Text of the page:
Sunday, May 4, 2008

A Geometry Tribute to Cinco de Mayo

Correction: Jonathan pointed out that I did not specify the order of the vertices. Thanks, Jonathan! Here is the revised version in which A and C are opposite vertices as are B and D:

Consider parallelogram ABCD, three of whose vertices are A(0,0), B(2,3) and D(3,2).

Find the coordinates of C and the area.

Of course, we expect our Geometry students to celebrate even more by generalizing:

Note: This has been revised for the reasons stated in the correction at the top.

Three of the vertices of a parallelogram ABCD are A(0,0), B(a,b) and D(b,a), where b>a>0.

(a) Show that vertex C has coordinates (b+a,b+a).

(b) Prove that this figure is actually a rhombus.

(c) Show that its area is b2 - a2. Can you find FIVE ways? (ok, that's a stretch but anything is possible on May 5th!).


Anonymous said...

Thinking out loud, can I poke a hole in this?

Let the fourth vertex be (a-b, b-a)

OK, that's not a rhombus (unless ab=0). So I think we need to specify that the origin is the second coordinate to make the rest fly.


Dave Marain said...

Jonathan, You're right!
I need to label the vertices in 'order' like OABC. Very careless on my part - thanks!! I'll correct that in the post. With that corrected, give me your thoughts about the question and how you think your geometry students will prove it would be a rhombus. There are several ways, only one of which is to use the distance formula for all 4 sides.

Florian said...

The fourth point has the coordinates (a+b,b+a). It can be
constructed by mirroring the triangle formed by the given
three points along the side opposite to the vertex that
is the origin.


The figure is formed by mirroring an isosceles triangle
along its baseline. This means that the lengths of opposite
sides are equal as are opposite angles. Therefore the new
figure must be a rhombus.


Because of symmetry the surface of the
rhombus equals 2* the size of the triangle.

(i) Use the formula for the area of an isosceles triangle
(requires calculation of the sides of the triangle which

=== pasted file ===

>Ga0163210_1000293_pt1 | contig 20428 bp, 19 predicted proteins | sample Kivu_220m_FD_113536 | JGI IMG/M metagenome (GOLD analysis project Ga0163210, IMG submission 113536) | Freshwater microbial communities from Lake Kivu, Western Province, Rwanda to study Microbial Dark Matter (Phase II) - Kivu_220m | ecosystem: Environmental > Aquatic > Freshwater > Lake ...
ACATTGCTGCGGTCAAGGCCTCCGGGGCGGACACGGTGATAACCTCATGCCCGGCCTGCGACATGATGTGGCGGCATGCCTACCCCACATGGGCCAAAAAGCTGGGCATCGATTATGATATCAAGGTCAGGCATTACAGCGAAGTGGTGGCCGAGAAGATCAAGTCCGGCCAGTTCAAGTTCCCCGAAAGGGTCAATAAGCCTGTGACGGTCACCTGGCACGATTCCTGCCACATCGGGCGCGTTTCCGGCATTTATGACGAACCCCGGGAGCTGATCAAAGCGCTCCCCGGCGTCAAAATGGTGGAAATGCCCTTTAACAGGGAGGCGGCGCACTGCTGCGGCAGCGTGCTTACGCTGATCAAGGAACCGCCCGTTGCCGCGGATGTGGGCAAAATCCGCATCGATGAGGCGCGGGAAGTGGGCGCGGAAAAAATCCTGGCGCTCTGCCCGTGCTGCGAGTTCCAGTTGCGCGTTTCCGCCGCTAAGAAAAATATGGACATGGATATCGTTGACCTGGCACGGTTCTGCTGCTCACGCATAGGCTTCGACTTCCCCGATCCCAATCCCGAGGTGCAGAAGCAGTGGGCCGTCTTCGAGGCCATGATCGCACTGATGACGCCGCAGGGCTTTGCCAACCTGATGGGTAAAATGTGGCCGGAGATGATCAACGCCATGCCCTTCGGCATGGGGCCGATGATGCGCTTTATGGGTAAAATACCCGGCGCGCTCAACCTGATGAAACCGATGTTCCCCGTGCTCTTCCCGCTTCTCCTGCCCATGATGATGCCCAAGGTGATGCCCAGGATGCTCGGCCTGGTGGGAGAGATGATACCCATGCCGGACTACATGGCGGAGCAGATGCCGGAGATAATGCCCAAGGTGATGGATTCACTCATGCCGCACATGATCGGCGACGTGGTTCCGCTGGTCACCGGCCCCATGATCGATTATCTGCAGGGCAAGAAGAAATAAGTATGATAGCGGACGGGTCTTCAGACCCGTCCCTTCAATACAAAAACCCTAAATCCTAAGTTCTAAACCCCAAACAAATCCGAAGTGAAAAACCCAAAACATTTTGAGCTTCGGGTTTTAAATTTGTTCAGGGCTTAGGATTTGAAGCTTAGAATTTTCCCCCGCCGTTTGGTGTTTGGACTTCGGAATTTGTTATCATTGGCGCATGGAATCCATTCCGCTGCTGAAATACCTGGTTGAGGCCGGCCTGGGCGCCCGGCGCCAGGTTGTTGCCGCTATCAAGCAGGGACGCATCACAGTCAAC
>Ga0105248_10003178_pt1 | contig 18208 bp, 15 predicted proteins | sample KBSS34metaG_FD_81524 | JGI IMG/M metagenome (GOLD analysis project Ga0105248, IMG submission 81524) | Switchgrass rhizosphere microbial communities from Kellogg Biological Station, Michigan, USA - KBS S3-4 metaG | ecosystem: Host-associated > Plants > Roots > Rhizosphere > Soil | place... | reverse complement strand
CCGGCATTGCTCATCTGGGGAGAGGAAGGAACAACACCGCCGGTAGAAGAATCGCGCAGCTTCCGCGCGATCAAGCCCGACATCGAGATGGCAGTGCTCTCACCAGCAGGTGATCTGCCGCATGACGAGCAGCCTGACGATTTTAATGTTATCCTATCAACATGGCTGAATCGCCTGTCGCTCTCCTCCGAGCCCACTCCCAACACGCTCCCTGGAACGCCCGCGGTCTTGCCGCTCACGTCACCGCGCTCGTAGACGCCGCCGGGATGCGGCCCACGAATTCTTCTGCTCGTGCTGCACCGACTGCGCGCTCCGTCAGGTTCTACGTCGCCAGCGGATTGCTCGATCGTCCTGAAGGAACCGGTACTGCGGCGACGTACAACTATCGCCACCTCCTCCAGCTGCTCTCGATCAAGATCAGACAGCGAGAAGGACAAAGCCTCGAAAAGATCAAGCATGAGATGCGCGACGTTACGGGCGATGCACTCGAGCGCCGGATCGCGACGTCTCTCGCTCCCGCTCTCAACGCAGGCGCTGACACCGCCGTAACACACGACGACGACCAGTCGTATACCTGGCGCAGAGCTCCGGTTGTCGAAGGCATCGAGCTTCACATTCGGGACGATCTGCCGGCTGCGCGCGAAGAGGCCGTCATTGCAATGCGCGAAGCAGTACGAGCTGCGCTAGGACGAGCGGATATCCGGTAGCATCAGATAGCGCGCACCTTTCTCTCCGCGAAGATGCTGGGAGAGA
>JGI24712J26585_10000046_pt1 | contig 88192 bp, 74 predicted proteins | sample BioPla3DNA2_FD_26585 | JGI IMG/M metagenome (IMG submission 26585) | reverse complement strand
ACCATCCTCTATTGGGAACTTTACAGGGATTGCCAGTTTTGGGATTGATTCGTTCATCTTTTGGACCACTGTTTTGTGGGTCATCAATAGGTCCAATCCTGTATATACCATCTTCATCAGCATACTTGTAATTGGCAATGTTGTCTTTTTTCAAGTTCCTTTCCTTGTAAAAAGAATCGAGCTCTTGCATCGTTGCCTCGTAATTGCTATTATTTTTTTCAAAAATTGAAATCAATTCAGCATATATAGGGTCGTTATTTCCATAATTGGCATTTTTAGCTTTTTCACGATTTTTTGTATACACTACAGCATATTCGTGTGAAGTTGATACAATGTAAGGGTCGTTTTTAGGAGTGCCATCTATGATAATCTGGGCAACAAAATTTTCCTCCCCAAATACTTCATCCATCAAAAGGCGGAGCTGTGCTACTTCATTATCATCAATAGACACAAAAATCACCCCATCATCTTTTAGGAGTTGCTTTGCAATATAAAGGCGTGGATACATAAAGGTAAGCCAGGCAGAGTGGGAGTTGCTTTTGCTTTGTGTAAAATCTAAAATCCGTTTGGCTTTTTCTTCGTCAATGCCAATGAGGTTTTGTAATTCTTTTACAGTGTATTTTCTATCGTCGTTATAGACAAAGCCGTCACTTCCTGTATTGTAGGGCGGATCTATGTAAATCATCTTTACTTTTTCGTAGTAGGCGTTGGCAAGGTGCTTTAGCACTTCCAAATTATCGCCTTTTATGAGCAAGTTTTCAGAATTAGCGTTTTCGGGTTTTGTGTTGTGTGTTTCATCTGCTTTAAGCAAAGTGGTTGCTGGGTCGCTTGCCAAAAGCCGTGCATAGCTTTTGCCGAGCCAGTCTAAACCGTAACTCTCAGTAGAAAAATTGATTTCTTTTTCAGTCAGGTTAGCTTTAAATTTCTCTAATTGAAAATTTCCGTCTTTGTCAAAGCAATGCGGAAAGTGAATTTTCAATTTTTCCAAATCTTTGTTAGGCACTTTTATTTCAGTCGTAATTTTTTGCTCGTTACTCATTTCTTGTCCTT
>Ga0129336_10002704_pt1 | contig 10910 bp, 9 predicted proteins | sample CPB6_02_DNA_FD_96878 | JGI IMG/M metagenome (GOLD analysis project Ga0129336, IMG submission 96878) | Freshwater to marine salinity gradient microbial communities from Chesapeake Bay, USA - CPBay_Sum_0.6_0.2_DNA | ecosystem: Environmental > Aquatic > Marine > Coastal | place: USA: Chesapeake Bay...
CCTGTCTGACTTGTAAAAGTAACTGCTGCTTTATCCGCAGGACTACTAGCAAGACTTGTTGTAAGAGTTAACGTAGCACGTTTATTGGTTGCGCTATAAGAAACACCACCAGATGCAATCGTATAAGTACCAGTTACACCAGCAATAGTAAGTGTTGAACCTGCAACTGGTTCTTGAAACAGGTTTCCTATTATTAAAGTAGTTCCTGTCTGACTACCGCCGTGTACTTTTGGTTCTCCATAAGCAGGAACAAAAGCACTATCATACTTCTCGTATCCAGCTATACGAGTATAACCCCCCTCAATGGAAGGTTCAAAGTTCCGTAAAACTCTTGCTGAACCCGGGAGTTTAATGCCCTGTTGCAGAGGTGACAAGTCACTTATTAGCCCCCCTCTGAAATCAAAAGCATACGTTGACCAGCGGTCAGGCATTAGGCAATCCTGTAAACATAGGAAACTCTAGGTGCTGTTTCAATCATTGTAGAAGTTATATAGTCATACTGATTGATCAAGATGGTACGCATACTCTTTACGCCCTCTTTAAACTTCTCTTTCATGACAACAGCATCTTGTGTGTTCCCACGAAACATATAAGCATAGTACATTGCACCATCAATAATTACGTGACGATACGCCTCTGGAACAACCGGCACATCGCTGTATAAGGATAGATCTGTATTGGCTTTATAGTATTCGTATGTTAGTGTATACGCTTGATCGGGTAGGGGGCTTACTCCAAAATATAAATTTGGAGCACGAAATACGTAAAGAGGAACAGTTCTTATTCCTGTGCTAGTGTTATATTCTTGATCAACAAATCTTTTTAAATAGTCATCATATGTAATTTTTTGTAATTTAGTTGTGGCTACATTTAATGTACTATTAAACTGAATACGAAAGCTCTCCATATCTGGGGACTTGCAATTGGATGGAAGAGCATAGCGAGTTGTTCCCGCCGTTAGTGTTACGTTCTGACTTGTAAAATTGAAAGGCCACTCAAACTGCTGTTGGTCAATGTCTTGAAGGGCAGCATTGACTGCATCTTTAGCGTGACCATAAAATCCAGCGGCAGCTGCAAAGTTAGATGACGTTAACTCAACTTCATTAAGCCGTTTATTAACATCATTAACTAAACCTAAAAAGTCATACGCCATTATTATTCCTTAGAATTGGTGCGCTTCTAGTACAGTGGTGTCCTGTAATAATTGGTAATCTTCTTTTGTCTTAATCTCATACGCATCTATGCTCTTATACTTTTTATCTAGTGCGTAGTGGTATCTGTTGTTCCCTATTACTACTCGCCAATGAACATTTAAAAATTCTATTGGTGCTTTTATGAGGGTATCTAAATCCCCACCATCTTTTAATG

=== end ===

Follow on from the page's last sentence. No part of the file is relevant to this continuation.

need sqrt operation for the height)

(ii) Use the formula for the area of a rhombus (requires
calculation of the diagonals of the rhombus which needs sin, cos)

(iii) Inscribe the triangle into a smallest square (=b^2) and
substract the three trangles that are not port of the triangle.
Multiply the result by two (=mirroring the isocees triangle).

There are many other ways by selecting differnt area segments
of the rhombus .. you get the idea.

I wonder if there is a another unique way to do it?

Dave Marain said...

I revised the problems and the title to accommodate Jonathan's suggestion. The problem is that the RSS feed might reflect the original version - not sure of that.

Nice methods. I found a couple of others. One way to show that it's a rhombus is to show that 2 adjacent sides are congruent since it's already a paralleogram.

One can show that the diagonals are (b+a)√2 and (b-a)√2. Also, the midpoint is ((b+a)/2,(b+a)/2). This leads to several methods.

The symmetry you noted is what I really like about this diagram. That and the coordinate connection with the reflection over the line y = x.

Dave Marain said...

(1) No one uses this much anymore but the determinant approach is always fun to see how it produces a simple algebraic expression:
Consider the determinant whose rows are
0 0 1
a b 1
b a 1
Expanding by minors of the first row, this reduces to the 2x2 determinant:
a b
b a
which provides us with the b^2-a^2 form we wanted for the area of the rhombus. Normally we would use determinant for the area of a triangle but I modified this from the symmetry of the diagram.

(2) Another view is to use use trig as you suggested. The area of the parallelogram is (side1)(side2)sinθ
We can determine sinθ from
sinθ = 2sin(θ/2)cos(θ/2).
The sin and cos of the half angles follow easily from the right triangle formed by the diagonals of the rhombus.

There are also coordinate methods. The beat goes on...

Dave Marain said...

A slight correction to the determinant approach. The order in which you place the coordinates can affect the sign of the result (there's an orientation involved). Either reverse the rows or take absolute values to guarantee the area is positive.

Florian's method of placing the triangle in a square is very nice for students to see. Any triangle can be placed in a rectangle whose sides are parallel to the axes. The area can then be obtained by subtraction.

Anonymous said...

OK, revised and clean, how do we show that (a,b), (0,0), (b,a), (a+b, a+b) is a rhombus.

1. Distance^2 for each side is
a^2 + b^2

2,3. Show parallelogram, then show two adjacent sides congruent (for Parallelogram, lots of choices. AB||DC, AD||BC (by slopes b/a and a/b). Or diagonals bisect each other: 2*midpoint(AC) = (a+b,a+b), 2*midpoint(BD) = (a+b,a+b)). Then distance for the adjacent sides

4,5 Show parallelogram, then show diagonals perpendicular. Same options for parallelogram, then slopes of diagonals are -1 and 1 (does not work if a=0, b=0, or a=-b)

How do we show that the area is b^2 - a^2 ?


Florian said...

Or if you allow calculus, just integrate over one of the four
trianges of the rhombus. Then
multiply by 4.

For that one needs the difference
of the slope of the diagonal and
the slope of the point (a,b). If
we call this the slope m we get:

f(x) = mx
F(X) = (mx^2)/2 + C

Area = 4*[F(SQRT(a^2+b^2)) -F(0)] = b^2-a^2

scott kempen said...

If you consider the points in three dimensions so that you have A(0,0,0), B(a,b,0), and D(b,a,0), you can also find the area by taking the cross product of vectors AB and AD.

AB X AD =(a^2-b^2)k.
|AB x AD|=b^2-a^2